To ice, or not to ice?

November 13, 2019

Discussion and debate regarding icing after an injury is often a hot topic among health professionals, leaving the general public unsure about what to do after an ankle sprain at soccer or jar to the finger at footy on the weekend.

Following an injury, strain, sprain or contusion there tends to be immediate pain followed by a period of increasing swelling and bruising. When tissues are damaged the inflammatory process begins with increased blood flow encouraging transportation of cells and nutrients to the area that aid in tissue healing and repair. The main argument made by ‘anti-icers’ is that using ice in this period causes the blood flow to decrease, delaying the normal inflammatory healing processes and therefore slowing down injury recovery.

All of this talk and debate is still purely observation and theoretical with no high-quality evidence-based studies showing that using ice on an injury delays the healing process significantly or worsens the outcome of an injury.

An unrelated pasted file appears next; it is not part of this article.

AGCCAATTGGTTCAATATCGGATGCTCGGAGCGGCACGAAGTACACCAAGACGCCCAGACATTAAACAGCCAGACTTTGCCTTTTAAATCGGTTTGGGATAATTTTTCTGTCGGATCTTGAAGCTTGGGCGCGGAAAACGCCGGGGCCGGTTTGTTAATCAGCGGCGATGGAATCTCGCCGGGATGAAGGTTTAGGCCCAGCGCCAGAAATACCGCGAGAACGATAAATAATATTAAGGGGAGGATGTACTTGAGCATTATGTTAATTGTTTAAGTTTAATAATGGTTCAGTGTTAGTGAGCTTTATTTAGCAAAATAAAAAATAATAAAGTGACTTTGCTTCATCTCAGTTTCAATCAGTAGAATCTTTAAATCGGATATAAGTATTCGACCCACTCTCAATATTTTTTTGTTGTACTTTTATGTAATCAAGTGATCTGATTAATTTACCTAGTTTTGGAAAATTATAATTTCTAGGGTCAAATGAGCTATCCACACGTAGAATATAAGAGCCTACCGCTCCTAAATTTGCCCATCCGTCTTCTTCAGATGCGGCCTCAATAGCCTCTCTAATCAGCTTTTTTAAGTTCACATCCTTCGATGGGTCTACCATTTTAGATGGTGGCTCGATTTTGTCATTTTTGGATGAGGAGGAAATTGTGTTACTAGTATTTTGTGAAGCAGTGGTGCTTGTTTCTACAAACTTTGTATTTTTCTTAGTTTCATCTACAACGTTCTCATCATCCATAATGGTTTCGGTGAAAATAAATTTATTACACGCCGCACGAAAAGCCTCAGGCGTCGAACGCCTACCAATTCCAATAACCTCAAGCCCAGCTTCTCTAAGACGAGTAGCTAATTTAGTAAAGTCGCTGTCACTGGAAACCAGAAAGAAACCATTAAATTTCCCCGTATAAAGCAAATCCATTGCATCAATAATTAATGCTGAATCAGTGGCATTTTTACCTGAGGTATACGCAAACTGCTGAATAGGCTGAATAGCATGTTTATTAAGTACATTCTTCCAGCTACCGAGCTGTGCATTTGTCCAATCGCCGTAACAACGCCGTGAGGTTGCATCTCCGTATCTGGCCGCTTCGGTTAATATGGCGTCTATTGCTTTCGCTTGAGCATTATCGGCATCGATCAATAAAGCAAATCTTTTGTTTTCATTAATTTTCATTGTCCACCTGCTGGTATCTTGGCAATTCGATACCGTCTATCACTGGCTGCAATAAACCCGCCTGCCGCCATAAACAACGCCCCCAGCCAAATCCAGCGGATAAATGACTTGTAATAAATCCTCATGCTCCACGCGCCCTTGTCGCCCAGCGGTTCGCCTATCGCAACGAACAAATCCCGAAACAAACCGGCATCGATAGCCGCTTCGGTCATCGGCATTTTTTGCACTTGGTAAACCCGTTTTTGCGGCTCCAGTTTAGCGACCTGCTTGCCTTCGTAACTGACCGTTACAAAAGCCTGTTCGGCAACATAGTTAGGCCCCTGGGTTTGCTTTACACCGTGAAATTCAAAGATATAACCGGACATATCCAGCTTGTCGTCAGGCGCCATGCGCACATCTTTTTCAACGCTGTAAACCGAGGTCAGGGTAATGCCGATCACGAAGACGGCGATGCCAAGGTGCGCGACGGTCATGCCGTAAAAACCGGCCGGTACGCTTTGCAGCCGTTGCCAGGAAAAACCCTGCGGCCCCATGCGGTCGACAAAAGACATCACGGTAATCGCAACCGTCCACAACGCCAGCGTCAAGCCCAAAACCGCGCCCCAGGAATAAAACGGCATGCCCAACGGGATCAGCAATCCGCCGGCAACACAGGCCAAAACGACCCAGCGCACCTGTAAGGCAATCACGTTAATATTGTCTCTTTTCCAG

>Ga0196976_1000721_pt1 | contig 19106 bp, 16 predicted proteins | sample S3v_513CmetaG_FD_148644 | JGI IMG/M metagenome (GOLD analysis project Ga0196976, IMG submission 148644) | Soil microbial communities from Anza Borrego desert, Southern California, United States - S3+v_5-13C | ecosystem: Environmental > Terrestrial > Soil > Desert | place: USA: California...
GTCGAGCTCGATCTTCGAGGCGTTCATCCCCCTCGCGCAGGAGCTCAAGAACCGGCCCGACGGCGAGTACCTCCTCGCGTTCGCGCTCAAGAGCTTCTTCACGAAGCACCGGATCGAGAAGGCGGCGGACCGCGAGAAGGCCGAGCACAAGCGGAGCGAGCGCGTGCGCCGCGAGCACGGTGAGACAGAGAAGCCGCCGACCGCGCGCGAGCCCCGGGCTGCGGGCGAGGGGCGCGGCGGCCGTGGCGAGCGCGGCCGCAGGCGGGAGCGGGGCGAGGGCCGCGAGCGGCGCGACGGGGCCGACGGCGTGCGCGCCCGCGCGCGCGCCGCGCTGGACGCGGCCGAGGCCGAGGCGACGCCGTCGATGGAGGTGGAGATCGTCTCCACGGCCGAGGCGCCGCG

Ice is still once of the cheapest, easiest and most accessible pain relievers available to date. A decrease in pain means movement of the injured area can occur and recovery through exercise can begin. Exercise following injury is the most effective tool to speed up recovery and prevent re-injury and this is widely researched with hundreds and thousands of evidence-based studies to support.

It is still recommended that ice is used for 10-20 mins every 2 hours for 48-72 hours post-acute soft tissue injury, in addition to Rest, Compression & Elevation.

If you have a serious injury, always consult a health professional for expert advice.

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